On Wednesday, the pregnant reality star created a quiz on Twitter, polling her followers on how ‘Khlo-CD’ they are. She also joked of her love of rearranging cookies perfectly in a jar.
Throughout the week-long series, Kardashian will share with her followers advice on to “get organised for the year” and how she organised her “home bar” (also known as, and I quote, “going H.A.M on [her] home bar”).
Fans were fast and furious in pointing out that glamorising Obsessive Compulsive Disorder and framing it as a desire to be “tidy” is detrimental to those in the throes of mental health battles.
“I’m a fan of Khloe, but glamorising OCD as ‘Khlo-CD’ really upsets me. It’s a real mental illness and should be thought of seriously,” one said.
“I hate the fact that every single thing celebrities do is broadcast over the news, as if it’s actually relevant. But Khloe Kardashian calling herself Khlo-CD is f*cking offensive. Being tidy is a needle in a haystack of issues relating to real OCD,” another tweeted.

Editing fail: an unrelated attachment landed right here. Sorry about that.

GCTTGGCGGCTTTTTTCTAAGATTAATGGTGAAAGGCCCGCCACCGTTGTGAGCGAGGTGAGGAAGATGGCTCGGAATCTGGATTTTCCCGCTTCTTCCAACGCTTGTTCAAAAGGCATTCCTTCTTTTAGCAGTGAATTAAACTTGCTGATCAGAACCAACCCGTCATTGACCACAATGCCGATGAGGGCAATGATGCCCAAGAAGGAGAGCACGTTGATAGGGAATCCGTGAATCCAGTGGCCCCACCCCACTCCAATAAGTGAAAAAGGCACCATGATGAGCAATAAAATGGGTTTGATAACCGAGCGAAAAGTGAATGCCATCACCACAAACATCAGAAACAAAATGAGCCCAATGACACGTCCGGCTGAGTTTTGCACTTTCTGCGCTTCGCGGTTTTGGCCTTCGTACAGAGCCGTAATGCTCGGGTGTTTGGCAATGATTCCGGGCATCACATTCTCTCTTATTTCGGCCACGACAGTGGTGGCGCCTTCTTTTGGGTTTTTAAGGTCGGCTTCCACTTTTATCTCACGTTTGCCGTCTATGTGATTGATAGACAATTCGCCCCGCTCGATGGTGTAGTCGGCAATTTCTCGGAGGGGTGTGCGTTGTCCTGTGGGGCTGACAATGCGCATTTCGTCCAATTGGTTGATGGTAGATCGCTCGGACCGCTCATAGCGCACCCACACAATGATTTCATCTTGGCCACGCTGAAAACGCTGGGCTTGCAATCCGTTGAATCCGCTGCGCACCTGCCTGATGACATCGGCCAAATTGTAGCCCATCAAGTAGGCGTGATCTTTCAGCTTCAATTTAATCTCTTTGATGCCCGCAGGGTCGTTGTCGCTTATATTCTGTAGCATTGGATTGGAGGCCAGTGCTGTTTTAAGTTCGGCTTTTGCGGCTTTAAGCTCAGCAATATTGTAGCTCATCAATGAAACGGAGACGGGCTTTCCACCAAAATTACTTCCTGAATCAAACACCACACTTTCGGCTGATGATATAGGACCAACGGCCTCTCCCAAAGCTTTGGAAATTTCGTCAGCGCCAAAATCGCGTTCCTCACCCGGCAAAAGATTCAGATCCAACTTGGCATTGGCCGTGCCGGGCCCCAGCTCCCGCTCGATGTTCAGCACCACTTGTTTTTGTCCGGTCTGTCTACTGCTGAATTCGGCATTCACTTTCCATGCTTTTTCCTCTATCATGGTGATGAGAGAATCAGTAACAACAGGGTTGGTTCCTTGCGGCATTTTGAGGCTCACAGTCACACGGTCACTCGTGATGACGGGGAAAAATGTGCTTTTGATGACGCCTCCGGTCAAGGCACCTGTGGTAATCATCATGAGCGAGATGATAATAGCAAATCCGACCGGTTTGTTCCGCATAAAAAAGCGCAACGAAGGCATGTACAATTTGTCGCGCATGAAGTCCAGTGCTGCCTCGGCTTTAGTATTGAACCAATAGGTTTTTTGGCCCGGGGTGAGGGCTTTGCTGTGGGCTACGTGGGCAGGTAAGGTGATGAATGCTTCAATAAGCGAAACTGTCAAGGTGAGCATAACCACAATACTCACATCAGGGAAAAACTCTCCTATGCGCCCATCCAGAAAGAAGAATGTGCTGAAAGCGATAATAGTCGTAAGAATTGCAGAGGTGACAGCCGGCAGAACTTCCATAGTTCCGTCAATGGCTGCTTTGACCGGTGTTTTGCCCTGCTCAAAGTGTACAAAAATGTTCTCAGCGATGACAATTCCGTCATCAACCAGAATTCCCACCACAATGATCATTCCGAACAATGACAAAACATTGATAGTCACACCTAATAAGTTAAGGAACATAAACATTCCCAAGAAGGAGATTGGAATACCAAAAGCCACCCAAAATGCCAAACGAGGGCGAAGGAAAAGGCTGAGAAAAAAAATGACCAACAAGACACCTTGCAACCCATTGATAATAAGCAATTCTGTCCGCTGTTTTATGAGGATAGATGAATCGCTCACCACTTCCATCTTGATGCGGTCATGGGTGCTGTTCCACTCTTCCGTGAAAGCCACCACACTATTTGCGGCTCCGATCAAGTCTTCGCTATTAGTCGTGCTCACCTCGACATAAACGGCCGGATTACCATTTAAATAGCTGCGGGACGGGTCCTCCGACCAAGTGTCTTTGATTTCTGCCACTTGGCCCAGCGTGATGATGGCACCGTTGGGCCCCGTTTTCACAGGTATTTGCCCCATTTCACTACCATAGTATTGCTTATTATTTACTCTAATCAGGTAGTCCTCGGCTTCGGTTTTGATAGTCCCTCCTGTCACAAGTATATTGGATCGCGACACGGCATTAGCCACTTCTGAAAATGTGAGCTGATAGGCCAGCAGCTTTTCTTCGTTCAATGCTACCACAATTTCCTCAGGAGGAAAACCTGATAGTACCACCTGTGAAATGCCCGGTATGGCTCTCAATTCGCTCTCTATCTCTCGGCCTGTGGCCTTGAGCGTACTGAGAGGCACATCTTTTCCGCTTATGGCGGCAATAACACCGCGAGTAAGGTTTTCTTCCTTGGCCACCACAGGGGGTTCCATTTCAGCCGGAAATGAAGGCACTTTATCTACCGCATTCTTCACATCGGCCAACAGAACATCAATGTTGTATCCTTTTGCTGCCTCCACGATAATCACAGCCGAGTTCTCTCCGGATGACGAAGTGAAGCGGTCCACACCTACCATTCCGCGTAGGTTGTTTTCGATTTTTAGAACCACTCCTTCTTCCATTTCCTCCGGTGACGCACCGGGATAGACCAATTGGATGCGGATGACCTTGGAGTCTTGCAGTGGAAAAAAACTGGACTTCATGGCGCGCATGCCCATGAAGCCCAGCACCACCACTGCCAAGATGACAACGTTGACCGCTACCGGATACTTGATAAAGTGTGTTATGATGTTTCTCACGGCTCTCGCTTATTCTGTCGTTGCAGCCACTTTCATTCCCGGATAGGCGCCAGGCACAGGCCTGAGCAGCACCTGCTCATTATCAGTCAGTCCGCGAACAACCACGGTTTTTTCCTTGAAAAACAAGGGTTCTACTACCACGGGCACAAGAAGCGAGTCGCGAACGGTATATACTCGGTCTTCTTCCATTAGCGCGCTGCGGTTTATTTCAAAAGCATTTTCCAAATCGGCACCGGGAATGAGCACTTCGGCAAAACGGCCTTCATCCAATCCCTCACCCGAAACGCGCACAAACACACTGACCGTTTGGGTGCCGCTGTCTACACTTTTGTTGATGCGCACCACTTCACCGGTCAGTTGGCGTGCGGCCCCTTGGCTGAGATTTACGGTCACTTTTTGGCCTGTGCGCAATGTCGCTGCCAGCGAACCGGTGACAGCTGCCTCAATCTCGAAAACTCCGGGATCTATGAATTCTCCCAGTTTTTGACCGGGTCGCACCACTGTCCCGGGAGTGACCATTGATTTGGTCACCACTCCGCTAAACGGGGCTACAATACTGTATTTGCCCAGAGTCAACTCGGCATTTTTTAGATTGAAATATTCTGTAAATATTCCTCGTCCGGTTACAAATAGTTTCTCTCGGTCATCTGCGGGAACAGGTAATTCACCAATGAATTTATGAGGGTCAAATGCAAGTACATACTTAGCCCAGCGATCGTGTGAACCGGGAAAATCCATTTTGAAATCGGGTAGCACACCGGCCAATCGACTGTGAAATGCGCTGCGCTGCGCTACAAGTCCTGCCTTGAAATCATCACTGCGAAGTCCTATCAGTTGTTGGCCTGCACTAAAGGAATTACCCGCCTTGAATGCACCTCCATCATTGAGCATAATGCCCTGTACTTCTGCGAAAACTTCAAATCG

In Australia, it’s believed two per cent of Australians have OCD. According to SANE, it’s defined as “an anxiety disorder”.
“People living with OCD are troubled by recurring unwanted thoughts, images, or impulses, as well as obsessions and repetitive rituals,” SANE’s definition reads.
Lily Bailey talks to Mamamia about the reality of living with OCD. Post continues after audio.
According to Dr Emily O’Leary, the Director of OCD Clinic Brisbane, it’s hugely problematic for someone with the following of Kardashian to be framing OCD in a context of being “organised”.
“It’s a problem for two reasons,” she tells Mamamia.
“First off, it stereotypes what OCD is and… pigeon-holes people with OCD into people who are neat freaks and people who are tidy and organised. OCD is very broad and has lots of different symptoms.
“The other thing is that it’s really invalidating to people with OCD – saying all it is is liking their pillows in a certain order. The World Health Organisation rates OCD in the top 10 disabilities in the world, but things like this minimise what they’re going through.”